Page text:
Cloud Apartment’s team alongside its partners: Domatic, DCI, and Synergy Modular.
Streamlined Site Installation Modeled After Rocket Launches
Pushing beyond the renter experience, Wong is especially focused on streamlining onsite installation. The Cloud Alignment System (CAS) is what will ultimately bring savings to renters. Inspired by his time at SpaceX, Wong has mapped out an installation process that mirrors that of a rocket launch. “When you launch a rocket, you have to bring a billion-dollar satellite to it and attach it to the top of the rocket quickly and accurately, and then fuel the rocket itself to launch it within 24 hours. [With Cloud Apartments] we’re targeting a similar goal with our modules of rapid alignment and connection,” explains Wong.
The idea is that the Cloud Alignment System (CAS) would encapsulate what makes installing a Cloud Apartment onsite far faster and easier. Wong has employed the help of some former SpaceX colleagues to design the system in a way that installation can be performed without the help of a skilled technician as a 15-minute exercise with a two-person crew to further drive down costs.
“We’re trying to have a small pit crew go down the corridors of each unit and connect everything like a Formula One pit crew does in a matter of minutes,” explains Wong. Though, in the beginning, Wong and his team are offering to install the product themselves and then from there, certify general contractors to self-perform.
Ideally, Wong envisions these apartment units to be beautifully constructed in the factory, arrive onsite, and set by a crane with perfect precision, and all the utilities and the seams with the façade for waterproofing done in hours. When the unit is opened up, it’s immediately ready for a tenant with flowing water and electricity. As it stands today for a standard apartment building, this process is extensive and takes six months or more.
Living room transforms into a bedroom with the inclusion of Ori Living's Cloud Bed (raised above the sofa).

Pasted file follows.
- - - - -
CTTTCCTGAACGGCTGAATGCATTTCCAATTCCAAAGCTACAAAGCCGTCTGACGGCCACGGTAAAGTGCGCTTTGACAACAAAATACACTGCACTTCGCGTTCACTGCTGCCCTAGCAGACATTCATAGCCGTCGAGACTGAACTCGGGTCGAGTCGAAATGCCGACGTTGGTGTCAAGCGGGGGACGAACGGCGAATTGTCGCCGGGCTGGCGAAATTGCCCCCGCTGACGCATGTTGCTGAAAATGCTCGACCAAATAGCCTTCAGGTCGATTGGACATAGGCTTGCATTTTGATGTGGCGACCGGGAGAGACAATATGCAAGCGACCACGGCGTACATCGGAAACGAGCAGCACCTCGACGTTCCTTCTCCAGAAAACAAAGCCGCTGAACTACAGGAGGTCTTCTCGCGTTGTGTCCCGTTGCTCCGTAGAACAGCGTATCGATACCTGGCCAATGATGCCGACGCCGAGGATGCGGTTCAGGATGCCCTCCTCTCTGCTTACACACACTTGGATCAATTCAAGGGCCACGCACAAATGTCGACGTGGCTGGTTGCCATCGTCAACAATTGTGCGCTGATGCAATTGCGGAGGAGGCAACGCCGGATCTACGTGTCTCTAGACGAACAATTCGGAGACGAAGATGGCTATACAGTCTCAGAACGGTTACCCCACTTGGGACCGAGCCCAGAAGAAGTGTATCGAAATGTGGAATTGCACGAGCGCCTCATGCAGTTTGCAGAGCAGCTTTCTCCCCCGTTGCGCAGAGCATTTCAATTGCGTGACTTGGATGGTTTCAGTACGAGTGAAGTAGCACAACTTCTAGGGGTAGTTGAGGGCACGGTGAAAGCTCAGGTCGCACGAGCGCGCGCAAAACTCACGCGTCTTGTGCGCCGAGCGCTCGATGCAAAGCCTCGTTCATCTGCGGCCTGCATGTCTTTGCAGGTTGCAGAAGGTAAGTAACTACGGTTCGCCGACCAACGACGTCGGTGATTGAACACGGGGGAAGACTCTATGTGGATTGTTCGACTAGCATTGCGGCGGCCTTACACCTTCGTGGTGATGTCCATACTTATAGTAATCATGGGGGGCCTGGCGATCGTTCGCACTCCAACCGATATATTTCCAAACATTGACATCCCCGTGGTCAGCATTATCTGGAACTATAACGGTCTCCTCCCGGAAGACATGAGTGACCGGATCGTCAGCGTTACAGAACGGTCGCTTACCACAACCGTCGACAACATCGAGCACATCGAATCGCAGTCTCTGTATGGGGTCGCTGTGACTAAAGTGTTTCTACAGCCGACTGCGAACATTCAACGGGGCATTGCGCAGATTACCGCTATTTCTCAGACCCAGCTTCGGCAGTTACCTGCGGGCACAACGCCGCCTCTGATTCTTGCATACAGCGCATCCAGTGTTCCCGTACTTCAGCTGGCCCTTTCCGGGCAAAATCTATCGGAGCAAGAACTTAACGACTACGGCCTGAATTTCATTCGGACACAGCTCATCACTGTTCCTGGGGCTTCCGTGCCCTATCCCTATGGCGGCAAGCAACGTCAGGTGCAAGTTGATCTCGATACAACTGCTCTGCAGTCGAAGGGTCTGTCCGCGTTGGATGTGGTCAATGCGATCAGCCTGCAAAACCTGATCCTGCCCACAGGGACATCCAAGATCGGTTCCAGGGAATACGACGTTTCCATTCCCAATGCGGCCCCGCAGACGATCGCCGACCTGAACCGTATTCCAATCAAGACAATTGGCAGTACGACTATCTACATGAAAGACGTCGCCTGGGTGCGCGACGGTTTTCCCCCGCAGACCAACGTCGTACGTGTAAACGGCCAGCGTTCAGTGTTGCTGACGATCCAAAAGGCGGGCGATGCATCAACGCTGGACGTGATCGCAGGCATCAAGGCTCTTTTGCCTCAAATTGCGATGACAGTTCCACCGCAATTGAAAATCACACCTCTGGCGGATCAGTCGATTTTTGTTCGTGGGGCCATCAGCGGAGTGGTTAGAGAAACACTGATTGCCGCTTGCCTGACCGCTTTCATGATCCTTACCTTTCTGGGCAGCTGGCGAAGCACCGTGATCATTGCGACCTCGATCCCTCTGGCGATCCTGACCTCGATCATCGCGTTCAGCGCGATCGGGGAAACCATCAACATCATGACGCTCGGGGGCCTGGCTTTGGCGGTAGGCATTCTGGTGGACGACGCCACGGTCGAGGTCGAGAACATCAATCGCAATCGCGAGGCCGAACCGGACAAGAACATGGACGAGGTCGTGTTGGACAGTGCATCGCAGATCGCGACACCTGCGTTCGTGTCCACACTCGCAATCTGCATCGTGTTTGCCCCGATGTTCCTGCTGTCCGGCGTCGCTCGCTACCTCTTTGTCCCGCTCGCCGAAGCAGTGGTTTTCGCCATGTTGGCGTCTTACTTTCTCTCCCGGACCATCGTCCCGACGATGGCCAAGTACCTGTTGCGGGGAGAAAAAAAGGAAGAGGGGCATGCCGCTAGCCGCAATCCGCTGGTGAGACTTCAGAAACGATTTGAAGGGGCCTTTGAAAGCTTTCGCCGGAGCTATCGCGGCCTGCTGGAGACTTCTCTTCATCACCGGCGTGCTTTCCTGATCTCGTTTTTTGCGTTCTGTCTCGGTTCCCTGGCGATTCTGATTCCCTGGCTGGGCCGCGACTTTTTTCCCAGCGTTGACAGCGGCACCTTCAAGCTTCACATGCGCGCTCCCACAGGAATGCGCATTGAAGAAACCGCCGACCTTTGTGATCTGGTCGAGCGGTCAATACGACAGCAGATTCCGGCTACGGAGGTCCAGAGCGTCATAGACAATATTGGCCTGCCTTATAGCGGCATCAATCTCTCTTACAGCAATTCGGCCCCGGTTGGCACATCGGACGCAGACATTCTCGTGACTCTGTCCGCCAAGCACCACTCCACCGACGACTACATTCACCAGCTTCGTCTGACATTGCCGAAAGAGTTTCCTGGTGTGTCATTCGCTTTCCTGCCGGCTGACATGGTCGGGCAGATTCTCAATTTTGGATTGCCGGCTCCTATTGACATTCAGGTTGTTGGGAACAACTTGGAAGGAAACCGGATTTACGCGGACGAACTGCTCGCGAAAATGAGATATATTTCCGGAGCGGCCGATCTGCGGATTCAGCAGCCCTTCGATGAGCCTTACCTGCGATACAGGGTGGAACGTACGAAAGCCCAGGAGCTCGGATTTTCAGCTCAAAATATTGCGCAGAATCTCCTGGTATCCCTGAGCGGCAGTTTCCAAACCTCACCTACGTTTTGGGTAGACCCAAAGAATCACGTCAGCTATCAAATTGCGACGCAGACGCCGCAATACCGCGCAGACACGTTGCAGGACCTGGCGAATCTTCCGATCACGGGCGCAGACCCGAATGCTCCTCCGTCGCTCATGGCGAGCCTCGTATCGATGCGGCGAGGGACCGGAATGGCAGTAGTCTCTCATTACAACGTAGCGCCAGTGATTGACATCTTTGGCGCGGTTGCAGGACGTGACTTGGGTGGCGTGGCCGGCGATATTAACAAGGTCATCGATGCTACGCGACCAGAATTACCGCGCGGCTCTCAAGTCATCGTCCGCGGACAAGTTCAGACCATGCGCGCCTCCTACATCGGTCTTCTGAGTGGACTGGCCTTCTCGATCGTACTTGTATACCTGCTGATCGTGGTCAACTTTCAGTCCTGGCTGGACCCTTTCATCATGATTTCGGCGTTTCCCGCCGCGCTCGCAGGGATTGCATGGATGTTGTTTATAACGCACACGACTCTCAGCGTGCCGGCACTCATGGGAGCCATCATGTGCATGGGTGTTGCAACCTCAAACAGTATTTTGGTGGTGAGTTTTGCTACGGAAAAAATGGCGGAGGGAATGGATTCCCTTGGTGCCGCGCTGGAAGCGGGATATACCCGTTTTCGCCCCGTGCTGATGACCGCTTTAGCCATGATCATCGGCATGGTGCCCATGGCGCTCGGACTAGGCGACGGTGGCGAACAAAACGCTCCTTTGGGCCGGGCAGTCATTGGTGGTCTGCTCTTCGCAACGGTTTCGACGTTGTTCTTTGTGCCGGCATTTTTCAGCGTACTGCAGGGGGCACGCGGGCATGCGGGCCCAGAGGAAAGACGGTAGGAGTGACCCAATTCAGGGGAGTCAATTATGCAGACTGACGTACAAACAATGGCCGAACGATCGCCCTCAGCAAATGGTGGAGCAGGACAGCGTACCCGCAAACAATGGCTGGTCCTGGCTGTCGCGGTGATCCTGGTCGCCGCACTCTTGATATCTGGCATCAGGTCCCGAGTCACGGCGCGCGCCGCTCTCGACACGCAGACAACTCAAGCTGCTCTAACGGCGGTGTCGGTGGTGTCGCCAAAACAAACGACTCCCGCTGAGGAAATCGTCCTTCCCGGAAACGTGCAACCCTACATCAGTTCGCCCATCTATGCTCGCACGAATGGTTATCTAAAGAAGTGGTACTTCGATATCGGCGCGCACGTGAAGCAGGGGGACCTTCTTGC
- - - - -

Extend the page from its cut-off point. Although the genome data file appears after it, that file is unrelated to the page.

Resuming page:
Kitchens are large and designed for use, even in a smaller studio footprint.
Bathrooms in the Cloud S feature soft lighting and embedded ceiling speakers.
Inside the Prototype
The completed prototype is roughly 470 square feet and designed to the modular standards that factories have been building to successfully. In this way, Cloud Apartments aims to work with factories across the country and add in its own innovation in a collaborative approach. Cloud’s line of apartments reimagines the perception of modular by being homes without sacrifice.
The prototype features a kitchen, bathroom, closet, and combined living room and bedroom area with an Ori Living Cloud Bed that tucks into the ceiling when not in use to expand the floor space. A seamless balcony with a foldable wall opening up into a private balcony completes the space, connecting the indoors and outdoors and acting as an extension of the space. Additional features include a built-in sound system, soundproof walls, and sustainable materials throughout.
How "Productized" Modular Construction Can Reduce Onsite Costs and Create New Housing Opportunities w/ Cloud Apartments
In this episode of Inside Modular, Curtis Wong, founder and CEO of modular construction start-up Cloud Apartments talks about his company's new ideas for reducing the cost of building through "productization" and innovation and how these savings can lead to greater housing opportunities.
A Move-in Experience Comparable to Unboxing the Latest iPhone
When a tenant moves in, Wong wants it to be a special experience much like when you unbox your new iPhone. When you step inside, there is a large touchscreen that controls the lighting, speakers, temperature, and more. When a renter moves in, they will be asked a series of questions to define their preferences around these elements. Then, the apartment will get to work creating an automated routine living environment tailored to the tenant.
Imagine coming home from a long day at work, the apartment is warmed up or cooled down depending on the climate, the lights turn on, the shades roll up, your favorite Spotify playlist fades in as background music or the TV turns on, and you are simply home – no fuss, no coming home to a cold apartment and spending your first few minutes turning everything on. When you leave the apartment again, everything boots down and saves on energy.
Each unit includes an integrated touchscreen at the apartment entrance.
The Sky is the Limit